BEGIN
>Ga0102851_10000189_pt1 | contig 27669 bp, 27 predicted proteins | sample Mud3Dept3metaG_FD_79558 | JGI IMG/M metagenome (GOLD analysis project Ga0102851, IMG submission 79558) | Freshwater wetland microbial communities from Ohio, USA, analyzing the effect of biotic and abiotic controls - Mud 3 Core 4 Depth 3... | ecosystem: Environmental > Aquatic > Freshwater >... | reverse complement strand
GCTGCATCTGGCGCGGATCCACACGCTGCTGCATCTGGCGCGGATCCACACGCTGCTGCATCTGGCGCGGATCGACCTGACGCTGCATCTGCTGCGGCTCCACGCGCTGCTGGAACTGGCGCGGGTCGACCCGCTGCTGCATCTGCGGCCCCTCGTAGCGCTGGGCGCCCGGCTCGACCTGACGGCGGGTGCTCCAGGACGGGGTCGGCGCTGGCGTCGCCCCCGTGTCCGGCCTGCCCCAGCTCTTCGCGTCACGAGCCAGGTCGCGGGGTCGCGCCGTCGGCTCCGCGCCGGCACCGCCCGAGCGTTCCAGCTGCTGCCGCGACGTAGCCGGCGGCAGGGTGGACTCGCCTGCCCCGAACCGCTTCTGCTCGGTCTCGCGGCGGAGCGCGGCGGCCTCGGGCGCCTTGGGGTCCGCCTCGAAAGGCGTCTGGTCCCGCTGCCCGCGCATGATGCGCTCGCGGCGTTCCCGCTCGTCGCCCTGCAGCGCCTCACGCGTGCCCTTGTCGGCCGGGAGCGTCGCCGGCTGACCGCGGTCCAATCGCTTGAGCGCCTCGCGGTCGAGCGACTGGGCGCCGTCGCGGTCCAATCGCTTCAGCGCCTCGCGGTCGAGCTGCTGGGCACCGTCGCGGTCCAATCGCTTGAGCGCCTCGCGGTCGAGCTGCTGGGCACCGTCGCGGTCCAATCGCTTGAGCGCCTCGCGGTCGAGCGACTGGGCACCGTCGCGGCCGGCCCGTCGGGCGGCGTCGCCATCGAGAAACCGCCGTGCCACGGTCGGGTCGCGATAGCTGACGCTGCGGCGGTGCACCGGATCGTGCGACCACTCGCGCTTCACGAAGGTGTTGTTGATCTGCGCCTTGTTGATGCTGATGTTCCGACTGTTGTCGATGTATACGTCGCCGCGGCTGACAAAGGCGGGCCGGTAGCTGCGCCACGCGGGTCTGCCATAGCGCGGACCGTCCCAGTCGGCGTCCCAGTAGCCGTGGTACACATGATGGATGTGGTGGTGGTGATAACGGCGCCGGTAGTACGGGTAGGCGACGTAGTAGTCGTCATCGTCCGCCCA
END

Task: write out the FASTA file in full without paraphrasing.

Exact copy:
>Ga0102851_10000189_pt1 | contig 27669 bp, 27 predicted proteins | sample Mud3Dept3metaG_FD_79558 | JGI IMG/M metagenome (GOLD analysis project Ga0102851, IMG submission 79558) | Freshwater wetland microbial communities from Ohio, USA, analyzing the effect of biotic and abiotic controls - Mud 3 Core 4 Depth 3... | ecosystem: Environmental > Aquatic > Freshwater >... | reverse complement strand
GCTGCATCTGGCGCGGATCCACACGCTGCTGCATCTGGCGCGGATCCACACGCTGCTGCATCTGGCGCGGATCGACCTGACGCTGCATCTGCTGCGGCTCCACGCGCTGCTGGAACTGGCGCGGGTCGACCCGCTGCTGCATCTGCGGCCCCTCGTAGCGCTGGGCGCCCGGCTCGACCTGACGGCGGGTGCTCCAGGACGGGGTCGGCGCTGGCGTCGCCCCCGTGTCCGGCCTGCCCCAGCTCTTCGCGTCACGAGCCAGGTCGCGGGGTCGCGCCGTCGGCTCCGCGCCGGCACCGCCCGAGCGTTCCAGCTGCTGCCGCGACGTAGCCGGCGGCAGGGTGGACTCGCCTGCCCCGAACCGCTTCTGCTCGGTCTCGCGGCGGAGCGCGGCGGCCTCGGGCGCCTTGGGGTCCGCCTCGAAAGGCGTCTGGTCCCGCTGCCCGCGCATGATGCGCTCGCGGCGTTCCCGCTCGTCGCCCTGCAGCGCCTCACGCGTGCCCTTGTCGGCCGGGAGCGTCGCCGGCTGACCGCGGTCCAATCGCTTGAGCGCCTCGCGGTCGAGCGACTGGGCGCCGTCGCGGTCCAATCGCTTCAGCGCCTCGCGGTCGAGCTGCTGGGCACCGTCGCGGTCCAATCGCTTGAGCGCCTCGCGGTCGAGCTGCTGGGCACCGTCGCGGTCCAATCGCTTGAGCGCCTCGCGGTCGAGCGACTGGGCACCGTCGCGGCCGGCCCGTCGGGCGGCGTCGCCATCGAGAAACCGCCGTGCCACGGTCGGGTCGCGATAGCTGACGCTGCGGCGGTGCACCGGATCGTGCGACCACTCGCGCTTCACGAAGGTGTTGTTGATCTGCGCCTTGTTGATGCTGATGTTCCGACTGTTGTCGATGTATACGTCGCCGCGGCTGACAAAGGCGGGCCGGTAGCTGCGCCACGCGGGTCTGCCATAGCGCGGACCGTCCCAGTCGGCGTCCCAGTAGCCGTGGTACACATGATGGATGTGGTGGTGGTGATAACGGCGCCGGTAGTACGGGTAGGCGACGTAGTAGTCGTCATCGTCCGCCCA